- Crossbreds may also have longer life than one of the parents. (Although the puppies may not live as long as the Poodle, some breeds of dog have very short life spans and crossbreeding with a Poodle may make that life a little longer. There are no statistics available to prove this.)
Disadvantages of a Crossbred Poodle
- There is no guarantee that the parent´s best quality (like non-shedding and a “hypoallergenic” coat) is going to be passed on to all of the puppies. Some dogs will end up shedding a lot.
- The crossbred dogs may have been produced by a puppy mill or backyard breeder looking to make a fast buck and thus the litter were bred from overbred dogs with many personality defects.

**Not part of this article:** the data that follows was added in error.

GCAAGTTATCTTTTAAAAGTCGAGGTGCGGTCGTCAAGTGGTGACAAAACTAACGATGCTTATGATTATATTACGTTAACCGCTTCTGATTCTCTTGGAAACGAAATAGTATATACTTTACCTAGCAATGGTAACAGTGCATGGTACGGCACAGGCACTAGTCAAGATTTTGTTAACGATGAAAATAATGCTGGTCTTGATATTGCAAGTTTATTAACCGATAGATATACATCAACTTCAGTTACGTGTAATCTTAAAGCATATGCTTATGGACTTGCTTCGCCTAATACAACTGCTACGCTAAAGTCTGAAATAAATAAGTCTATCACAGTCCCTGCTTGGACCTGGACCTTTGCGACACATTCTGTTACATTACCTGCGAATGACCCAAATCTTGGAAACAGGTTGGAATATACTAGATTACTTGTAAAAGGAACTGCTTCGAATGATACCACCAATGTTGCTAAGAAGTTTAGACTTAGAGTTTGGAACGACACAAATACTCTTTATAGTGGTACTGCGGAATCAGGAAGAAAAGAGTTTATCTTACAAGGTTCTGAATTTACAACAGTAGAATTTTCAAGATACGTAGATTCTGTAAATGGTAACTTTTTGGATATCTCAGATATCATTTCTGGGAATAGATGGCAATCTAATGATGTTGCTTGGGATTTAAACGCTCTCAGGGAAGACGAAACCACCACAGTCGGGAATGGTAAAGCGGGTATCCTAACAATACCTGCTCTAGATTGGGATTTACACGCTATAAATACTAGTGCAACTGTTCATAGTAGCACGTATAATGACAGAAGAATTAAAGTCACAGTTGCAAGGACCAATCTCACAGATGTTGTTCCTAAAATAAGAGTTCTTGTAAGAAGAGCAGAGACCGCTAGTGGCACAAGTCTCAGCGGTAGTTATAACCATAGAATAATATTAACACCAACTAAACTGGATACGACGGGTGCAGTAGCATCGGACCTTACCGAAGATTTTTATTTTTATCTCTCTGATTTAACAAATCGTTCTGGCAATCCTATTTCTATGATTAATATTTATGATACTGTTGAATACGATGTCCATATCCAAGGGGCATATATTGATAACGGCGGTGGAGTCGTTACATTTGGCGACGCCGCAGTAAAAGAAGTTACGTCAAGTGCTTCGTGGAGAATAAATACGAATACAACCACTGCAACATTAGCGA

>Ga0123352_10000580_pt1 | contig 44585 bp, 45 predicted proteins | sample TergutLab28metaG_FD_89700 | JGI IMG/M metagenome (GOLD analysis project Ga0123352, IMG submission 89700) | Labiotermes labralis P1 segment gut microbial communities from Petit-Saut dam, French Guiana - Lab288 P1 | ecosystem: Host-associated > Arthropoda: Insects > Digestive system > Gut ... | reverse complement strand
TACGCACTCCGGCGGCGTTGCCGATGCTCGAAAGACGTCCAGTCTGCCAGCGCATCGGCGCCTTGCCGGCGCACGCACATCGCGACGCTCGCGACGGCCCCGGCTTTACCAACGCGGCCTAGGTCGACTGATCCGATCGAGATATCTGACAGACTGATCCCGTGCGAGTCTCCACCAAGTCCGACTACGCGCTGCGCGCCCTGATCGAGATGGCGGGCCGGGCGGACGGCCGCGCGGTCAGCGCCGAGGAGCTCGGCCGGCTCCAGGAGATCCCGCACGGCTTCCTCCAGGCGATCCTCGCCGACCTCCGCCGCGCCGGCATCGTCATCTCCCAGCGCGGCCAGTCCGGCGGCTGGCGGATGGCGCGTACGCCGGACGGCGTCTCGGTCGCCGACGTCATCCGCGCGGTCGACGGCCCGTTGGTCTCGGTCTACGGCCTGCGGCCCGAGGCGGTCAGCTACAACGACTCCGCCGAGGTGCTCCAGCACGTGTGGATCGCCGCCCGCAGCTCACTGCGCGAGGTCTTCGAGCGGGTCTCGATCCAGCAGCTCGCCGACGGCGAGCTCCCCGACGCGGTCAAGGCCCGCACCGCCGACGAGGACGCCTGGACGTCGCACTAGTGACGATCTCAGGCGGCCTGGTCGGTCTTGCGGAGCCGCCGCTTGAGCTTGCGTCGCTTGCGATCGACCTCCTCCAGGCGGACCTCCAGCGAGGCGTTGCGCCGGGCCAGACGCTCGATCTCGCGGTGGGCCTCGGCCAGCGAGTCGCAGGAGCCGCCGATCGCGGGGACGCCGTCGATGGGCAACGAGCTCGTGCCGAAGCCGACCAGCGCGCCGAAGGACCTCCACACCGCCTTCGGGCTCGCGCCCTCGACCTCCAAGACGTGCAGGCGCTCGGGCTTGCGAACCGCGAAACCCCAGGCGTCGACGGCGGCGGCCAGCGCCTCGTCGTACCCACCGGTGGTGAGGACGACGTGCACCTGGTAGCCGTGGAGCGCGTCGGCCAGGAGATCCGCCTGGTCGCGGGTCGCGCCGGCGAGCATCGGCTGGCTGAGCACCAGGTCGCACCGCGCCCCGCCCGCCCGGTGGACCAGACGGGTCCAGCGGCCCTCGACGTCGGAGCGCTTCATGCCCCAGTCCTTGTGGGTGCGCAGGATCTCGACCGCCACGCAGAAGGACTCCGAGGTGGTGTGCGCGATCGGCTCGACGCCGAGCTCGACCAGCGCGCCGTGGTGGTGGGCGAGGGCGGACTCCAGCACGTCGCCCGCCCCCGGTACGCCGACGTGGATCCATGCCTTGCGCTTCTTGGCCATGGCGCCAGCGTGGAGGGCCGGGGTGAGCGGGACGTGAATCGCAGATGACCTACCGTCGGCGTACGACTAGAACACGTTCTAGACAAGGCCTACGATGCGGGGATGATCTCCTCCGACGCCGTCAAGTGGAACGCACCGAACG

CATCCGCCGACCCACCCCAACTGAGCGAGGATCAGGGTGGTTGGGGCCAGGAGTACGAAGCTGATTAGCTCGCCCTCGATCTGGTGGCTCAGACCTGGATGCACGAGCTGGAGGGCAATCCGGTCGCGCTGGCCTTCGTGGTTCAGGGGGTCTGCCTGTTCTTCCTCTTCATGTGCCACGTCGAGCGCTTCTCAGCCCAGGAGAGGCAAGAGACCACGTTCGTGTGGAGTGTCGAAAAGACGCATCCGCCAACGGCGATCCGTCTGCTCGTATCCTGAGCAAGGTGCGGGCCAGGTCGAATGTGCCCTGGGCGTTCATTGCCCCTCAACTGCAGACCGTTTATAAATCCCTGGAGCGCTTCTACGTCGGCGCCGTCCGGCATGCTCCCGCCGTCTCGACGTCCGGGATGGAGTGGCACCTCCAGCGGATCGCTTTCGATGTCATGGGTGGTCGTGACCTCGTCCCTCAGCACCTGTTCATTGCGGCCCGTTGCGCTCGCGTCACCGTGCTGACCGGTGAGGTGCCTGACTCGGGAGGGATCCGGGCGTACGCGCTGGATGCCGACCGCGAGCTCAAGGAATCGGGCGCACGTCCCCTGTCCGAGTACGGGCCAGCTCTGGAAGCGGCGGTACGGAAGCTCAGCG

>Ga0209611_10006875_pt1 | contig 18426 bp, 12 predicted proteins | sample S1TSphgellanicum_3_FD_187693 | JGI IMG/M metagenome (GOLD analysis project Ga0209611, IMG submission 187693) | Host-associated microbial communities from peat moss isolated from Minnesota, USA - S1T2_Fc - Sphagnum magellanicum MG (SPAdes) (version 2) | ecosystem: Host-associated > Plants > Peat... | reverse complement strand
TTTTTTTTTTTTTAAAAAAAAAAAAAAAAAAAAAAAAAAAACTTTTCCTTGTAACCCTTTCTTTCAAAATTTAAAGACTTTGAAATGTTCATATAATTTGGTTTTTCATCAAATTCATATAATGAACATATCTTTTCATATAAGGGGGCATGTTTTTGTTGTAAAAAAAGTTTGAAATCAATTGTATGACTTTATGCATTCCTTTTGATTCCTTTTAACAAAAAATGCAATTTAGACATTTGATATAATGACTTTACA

- Crossbred dogs can be produced from parents without genetic testing, and puppies may end up with all of the health problems from the parents. (If both parents have hip dysplasia, the offspring usually will to, but there is no reason that crossbred puppy breeders cannot provide these tests; if you are buying a “designer” dog make sure that the parents have had their hips certified free of defects and their eyes certified by a veterinary ophthamologist.)
- Crossbred Poodles may be sold as “designer dogs” at a very high price. (If you want a crossbred dog though you can usually find what you are looking for at a shelter for only a fraction of what the original “designer” breeder is asking.)
I think that the purebred Maltese is smart enough for me!
What About a Purebred Poodle?